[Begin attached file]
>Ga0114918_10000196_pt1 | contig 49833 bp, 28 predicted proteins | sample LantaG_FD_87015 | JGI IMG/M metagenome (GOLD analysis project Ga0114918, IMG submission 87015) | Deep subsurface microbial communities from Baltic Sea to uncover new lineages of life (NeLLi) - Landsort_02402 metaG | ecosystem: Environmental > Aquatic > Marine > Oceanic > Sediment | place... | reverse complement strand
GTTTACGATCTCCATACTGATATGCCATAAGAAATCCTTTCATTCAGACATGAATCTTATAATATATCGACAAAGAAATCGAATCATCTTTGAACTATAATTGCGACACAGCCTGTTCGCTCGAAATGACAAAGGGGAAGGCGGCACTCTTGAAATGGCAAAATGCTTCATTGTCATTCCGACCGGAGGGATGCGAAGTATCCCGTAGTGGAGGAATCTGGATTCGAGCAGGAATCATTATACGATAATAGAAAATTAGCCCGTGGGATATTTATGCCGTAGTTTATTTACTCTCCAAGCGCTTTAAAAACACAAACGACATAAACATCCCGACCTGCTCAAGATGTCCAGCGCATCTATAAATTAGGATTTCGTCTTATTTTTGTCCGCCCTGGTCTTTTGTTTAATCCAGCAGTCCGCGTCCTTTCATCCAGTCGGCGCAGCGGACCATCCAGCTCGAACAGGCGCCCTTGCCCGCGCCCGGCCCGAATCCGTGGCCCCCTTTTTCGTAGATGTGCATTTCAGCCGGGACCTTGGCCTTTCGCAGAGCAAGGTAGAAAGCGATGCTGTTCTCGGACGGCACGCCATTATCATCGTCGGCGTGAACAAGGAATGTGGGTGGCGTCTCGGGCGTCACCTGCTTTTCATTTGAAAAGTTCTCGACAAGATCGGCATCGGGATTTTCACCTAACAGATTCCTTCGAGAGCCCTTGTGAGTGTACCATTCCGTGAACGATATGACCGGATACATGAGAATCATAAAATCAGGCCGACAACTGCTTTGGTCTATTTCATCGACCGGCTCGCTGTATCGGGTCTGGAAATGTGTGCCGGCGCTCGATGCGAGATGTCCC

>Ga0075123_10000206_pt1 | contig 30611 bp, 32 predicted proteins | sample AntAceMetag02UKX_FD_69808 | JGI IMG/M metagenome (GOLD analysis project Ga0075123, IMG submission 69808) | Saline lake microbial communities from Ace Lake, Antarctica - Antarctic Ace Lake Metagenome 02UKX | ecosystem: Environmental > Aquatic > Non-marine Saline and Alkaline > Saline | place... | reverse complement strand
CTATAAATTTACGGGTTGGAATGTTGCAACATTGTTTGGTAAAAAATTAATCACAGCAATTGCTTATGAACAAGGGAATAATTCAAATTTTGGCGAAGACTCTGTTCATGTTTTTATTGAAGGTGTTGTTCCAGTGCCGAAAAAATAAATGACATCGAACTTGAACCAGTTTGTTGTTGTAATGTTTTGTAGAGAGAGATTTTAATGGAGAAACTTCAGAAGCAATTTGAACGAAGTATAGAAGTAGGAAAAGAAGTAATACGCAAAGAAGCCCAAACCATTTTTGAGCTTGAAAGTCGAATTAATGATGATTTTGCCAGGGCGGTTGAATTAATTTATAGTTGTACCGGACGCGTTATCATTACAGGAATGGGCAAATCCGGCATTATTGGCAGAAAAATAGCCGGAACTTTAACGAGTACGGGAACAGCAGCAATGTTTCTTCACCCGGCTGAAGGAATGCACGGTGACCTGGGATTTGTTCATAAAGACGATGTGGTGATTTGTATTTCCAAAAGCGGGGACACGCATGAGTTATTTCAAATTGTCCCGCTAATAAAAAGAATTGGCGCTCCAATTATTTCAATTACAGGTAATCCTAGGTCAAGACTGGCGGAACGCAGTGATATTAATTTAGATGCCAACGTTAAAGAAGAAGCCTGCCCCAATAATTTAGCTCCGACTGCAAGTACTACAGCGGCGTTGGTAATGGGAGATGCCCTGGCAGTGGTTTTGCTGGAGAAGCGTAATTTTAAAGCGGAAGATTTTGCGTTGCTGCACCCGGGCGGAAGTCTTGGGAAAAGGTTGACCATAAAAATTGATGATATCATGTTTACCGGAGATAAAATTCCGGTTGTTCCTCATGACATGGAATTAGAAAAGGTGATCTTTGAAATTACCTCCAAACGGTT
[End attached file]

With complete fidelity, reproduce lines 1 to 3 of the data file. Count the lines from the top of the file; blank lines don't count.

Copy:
>Ga0114918_10000196_pt1 | contig 49833 bp, 28 predicted proteins | sample LantaG_FD_87015 | JGI IMG/M metagenome (GOLD analysis project Ga0114918, IMG submission 87015) | Deep subsurface microbial communities from Baltic Sea to uncover new lineages of life (NeLLi) - Landsort_02402 metaG | ecosystem: Environmental > Aquatic > Marine > Oceanic > Sediment | place... | reverse complement strand
GTTTACGATCTCCATACTGATATGCCATAAGAAATCCTTTCATTCAGACATGAATCTTATAATATATCGACAAAGAAATCGAATCATCTTTGAACTATAATTGCGACACAGCCTGTTCGCTCGAAATGACAAAGGGGAAGGCGGCACTCTTGAAATGGCAAAATGCTTCATTGTCATTCCGACCGGAGGGATGCGAAGTATCCCGTAGTGGAGGAATCTGGATTCGAGCAGGAATCATTATACGATAATAGAAAATTAGCCCGTGGGATATTTATGCCGTAGTTTATTTACTCTCCAAGCGCTTTAAAAACACAAACGACATAAACATCCCGACCTGCTCAAGATGTCCAGCGCATCTATAAATTAGGATTTCGTCTTATTTTTGTCCGCCCTGGTCTTTTGTTTAATCCAGCAGTCCGCGTCCTTTCATCCAGTCGGCGCAGCGGACCATCCAGCTCGAACAGGCGCCCTTGCCCGCGCCCGGCCCGAATCCGTGGCCCCCTTTTTCGTAGATGTGCATTTCAGCCGGGACCTTGGCCTTTCGCAGAGCAAGGTAGAAAGCGATGCTGTTCTCGGACGGCACGCCATTATCATCGTCGGCGTGAACAAGGAATGTGGGTGGCGTCTCGGGCGTCACCTGCTTTTCATTTGAAAAGTTCTCGACAAGATCGGCATCGGGATTTTCACCTAACAGATTCCTTCGAGAGCCCTTGTGAGTGTACCATTCCGTGAACGATATGACCGGATACATGAGAATCATAAAATCAGGCCGACAACTGCTTTGGTCTATTTCATCGACCGGCTCGCTGTATCGGGTCTGGAAATGTGTGCCGGCGCTCGATGCGAGATGTCCC

>Ga0075123_10000206_pt1 | contig 30611 bp, 32 predicted proteins | sample AntAceMetag02UKX_FD_69808 | JGI IMG/M metagenome (GOLD analysis project Ga0075123, IMG submission 69808) | Saline lake microbial communities from Ace Lake, Antarctica - Antarctic Ace Lake Metagenome 02UKX | ecosystem: Environmental > Aquatic > Non-marine Saline and Alkaline > Saline | place... | reverse complement strand